Migrant Lives

Benvenuti To "The City Of Joy" - Rome's Hidden Shantytown

Rome's Roma camp
Rome's Roma camp
Flavia Amabile

ROME - Refuse from the shacks float by in the river's brown, putrid water. There is mud everywhere and the acrid smell of burning plastic lingers in the air. Chickens crow and dogs bark, rusty chain-links act as fencing and a gate.

It looks like Manila, but this is Rome. Welcome to the “City of Joy,” a slum on the banks of the small Aniene River, which flows into the Tiber.

For the past 20 years, entire generations of Filipinos have lived here, working in the beautiful homes of the Parioli neighborhood, in northern Rome.

They spend long days cleaning the big villas and taking the priveleged children to school. At night, they return to their homes – if you can even call them that – shacks on the bank of a muddy river with tin roofs and wooden walls. Water, for some of them, comes from nearby fields and sewers don’t exist; electric power is divided between the houses because there isn’t enough for all of them.

From October onwards the weather is freezing but as soon as May comes around, the heat is torrid. If it rains a lot, and often it does, it becomes dangerous. This winter there was a lot of rain and, luckily, the inhabitants of the slum were evacuated, otherwise they would have ended up in the river, like their shacks that are now floating in the water.

This is Rome’s black hole, a place where the contradictions of a metropolis in the 21st Century blend together, crushing every certainty. Nineteen Filipino families live here, many of them with young children, and then there are Peruvians, Colombians, Roma gypsies, as well as some Italians.

The access road is quite hidden and unknown, leading down from Rome’s Olympic Stadium towards the Aniene River. The asphalt quickly turns into a dirt track, which runs along a junkyard with old cars and an authorized Roma camp – a dirty urban forest that is uncultivated and sinister. The first homes begin to appear halfway down the road. They have numbers painted on plates and mailboxes with names written on them. Flowers grow here and there, wherever they can – because living for 20 years in a place like this, you need something beautiful to look at.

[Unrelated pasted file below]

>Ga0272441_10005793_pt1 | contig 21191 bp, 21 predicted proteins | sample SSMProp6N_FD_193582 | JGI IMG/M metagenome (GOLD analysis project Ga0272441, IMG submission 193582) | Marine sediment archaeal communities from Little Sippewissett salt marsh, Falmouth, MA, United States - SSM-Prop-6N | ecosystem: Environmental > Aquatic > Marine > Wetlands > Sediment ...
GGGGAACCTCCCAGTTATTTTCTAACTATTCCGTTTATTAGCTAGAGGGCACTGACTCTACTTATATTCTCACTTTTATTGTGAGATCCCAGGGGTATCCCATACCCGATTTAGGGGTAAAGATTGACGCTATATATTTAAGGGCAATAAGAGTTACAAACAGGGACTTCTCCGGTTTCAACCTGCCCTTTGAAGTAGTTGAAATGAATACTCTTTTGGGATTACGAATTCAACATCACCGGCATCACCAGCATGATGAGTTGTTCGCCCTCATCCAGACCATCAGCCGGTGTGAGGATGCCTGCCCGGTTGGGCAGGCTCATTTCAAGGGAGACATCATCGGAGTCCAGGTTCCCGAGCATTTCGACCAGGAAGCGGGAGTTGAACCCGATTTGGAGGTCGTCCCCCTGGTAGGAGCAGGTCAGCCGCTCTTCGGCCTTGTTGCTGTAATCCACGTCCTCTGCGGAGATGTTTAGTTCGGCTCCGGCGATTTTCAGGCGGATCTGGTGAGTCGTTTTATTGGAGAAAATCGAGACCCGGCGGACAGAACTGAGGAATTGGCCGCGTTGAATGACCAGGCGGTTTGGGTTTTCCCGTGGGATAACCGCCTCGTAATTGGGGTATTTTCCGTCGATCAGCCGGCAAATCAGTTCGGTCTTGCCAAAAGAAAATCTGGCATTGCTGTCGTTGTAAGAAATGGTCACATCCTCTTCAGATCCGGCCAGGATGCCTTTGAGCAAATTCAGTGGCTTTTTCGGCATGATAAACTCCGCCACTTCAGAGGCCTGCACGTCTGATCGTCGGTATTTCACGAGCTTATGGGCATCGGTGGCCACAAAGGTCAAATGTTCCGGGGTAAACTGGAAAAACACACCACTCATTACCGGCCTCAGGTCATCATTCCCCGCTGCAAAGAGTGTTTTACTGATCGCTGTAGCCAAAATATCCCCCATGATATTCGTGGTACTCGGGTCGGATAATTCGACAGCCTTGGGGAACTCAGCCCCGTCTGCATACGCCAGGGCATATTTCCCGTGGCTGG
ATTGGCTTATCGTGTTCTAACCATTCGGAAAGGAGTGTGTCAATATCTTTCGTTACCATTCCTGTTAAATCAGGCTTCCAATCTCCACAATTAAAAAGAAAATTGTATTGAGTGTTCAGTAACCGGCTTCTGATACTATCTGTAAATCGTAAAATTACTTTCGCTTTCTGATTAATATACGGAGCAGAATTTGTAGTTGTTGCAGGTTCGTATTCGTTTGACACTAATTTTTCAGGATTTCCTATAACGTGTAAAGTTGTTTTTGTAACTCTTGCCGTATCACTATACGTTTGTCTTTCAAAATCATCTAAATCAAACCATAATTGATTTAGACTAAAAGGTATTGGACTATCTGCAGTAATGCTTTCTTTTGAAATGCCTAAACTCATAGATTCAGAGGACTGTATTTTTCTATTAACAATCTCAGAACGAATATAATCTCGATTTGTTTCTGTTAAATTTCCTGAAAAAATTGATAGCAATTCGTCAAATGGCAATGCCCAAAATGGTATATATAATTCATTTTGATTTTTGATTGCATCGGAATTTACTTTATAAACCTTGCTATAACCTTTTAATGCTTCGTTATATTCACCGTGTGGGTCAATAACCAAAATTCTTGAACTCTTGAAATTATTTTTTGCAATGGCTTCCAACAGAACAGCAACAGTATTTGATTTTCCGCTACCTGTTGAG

No water or stoves, but there's wi-fi

It is totally official yet unauthorized. The children go to school like any other Italian child, the fathers go to work as builders and the mothers are domestic workers or nannies in Parioli, a rich neighborhood a stone’s throw away. Their names are in the telephone book and every two months the bill for the trash arrives – they don’t recycle here. Non-Italians all have the permesso di soggiorno permit visa, and they’re all legal.

Among the residents there are men and women who were born and raised here, as well as people who will soon retire. Some of the inhabitants have returned to their homelands and offered their shacks to other people. There are Italians who inherited the land years and years ago, when this estuary was just untamed land. Then there are the Roma gypsies, who have chosen to leave their nearby campsite to live here, in a place where front doors are locked at night and guarded by dogs – so that you know you are getting robbed.

This Roman neighborhood has grown through the years in total indifference – and lack of alternatives. For years, it has been hidden in plain sight, under everyone’s nose. On the other side of the river, there are people playing football and tennis. Here, the shacks keep piling up but services have not improved to offer a decent existence to the shantytown’s residents.